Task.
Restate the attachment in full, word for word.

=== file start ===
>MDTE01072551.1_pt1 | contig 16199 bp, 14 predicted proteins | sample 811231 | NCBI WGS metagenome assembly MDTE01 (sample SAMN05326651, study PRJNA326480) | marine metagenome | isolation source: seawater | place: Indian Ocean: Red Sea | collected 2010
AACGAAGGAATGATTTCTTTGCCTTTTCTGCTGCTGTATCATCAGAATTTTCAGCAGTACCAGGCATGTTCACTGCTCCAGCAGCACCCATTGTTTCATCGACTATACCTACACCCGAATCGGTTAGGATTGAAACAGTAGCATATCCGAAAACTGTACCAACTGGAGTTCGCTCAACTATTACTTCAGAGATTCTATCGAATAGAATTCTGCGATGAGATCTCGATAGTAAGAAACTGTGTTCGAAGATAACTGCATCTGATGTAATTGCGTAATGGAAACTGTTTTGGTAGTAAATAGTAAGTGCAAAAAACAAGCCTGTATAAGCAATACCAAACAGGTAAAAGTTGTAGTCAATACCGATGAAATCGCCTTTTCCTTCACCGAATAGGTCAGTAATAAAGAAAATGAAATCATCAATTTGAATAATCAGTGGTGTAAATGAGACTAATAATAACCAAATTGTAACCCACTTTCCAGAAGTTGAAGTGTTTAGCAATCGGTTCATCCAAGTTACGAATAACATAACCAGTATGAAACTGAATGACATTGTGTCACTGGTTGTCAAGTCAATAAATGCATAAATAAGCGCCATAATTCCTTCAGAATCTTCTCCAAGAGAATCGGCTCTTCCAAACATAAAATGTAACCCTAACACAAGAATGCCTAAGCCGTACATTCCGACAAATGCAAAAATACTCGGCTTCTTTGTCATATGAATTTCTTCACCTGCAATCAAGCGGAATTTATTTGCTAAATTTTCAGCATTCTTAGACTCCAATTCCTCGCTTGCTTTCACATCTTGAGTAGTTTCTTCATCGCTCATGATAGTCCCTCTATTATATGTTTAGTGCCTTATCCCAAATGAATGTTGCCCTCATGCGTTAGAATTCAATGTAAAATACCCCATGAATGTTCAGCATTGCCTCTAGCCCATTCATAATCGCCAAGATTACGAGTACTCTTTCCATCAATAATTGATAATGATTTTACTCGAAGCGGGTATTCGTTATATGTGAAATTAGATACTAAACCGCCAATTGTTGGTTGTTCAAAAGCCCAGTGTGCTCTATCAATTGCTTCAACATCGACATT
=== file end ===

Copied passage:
>MDTE01072551.1_pt1 | contig 16199 bp, 14 predicted proteins | sample 811231 | NCBI WGS metagenome assembly MDTE01 (sample SAMN05326651, study PRJNA326480) | marine metagenome | isolation source: seawater | place: Indian Ocean: Red Sea | collected 2010
AACGAAGGAATGATTTCTTTGCCTTTTCTGCTGCTGTATCATCAGAATTTTCAGCAGTACCAGGCATGTTCACTGCTCCAGCAGCACCCATTGTTTCATCGACTATACCTACACCCGAATCGGTTAGGATTGAAACAGTAGCATATCCGAAAACTGTACCAACTGGAGTTCGCTCAACTATTACTTCAGAGATTCTATCGAATAGAATTCTGCGATGAGATCTCGATAGTAAGAAACTGTGTTCGAAGATAACTGCATCTGATGTAATTGCGTAATGGAAACTGTTTTGGTAGTAAATAGTAAGTGCAAAAAACAAGCCTGTATAAGCAATACCAAACAGGTAAAAGTTGTAGTCAATACCGATGAAATCGCCTTTTCCTTCACCGAATAGGTCAGTAATAAAGAAAATGAAATCATCAATTTGAATAATCAGTGGTGTAAATGAGACTAATAATAACCAAATTGTAACCCACTTTCCAGAAGTTGAAGTGTTTAGCAATCGGTTCATCCAAGTTACGAATAACATAACCAGTATGAAACTGAATGACATTGTGTCACTGGTTGTCAAGTCAATAAATGCATAAATAAGCGCCATAATTCCTTCAGAATCTTCTCCAAGAGAATCGGCTCTTCCAAACATAAAATGTAACCCTAACACAAGAATGCCTAAGCCGTACATTCCGACAAATGCAAAAATACTCGGCTTCTTTGTCATATGAATTTCTTCACCTGCAATCAAGCGGAATTTATTTGCTAAATTTTCAGCATTCTTAGACTCCAATTCCTCGCTTGCTTTCACATCTTGAGTAGTTTCTTCATCGCTCATGATAGTCCCTCTATTATATGTTTAGTGCCTTATCCCAAATGAATGTTGCCCTCATGCGTTAGAATTCAATGTAAAATACCCCATGAATGTTCAGCATTGCCTCTAGCCCATTCATAATCGCCAAGATTACGAGTACTCTTTCCATCAATAATTGATAATGATTTTACTCGAAGCGGGTATTCGTTATATGTGAAATTAGATACTAAACCGCCAATTGTTGGTTGTTCAAAAGCCCAGTGTGCTCTATCAATTGCTTCAACATCGACATT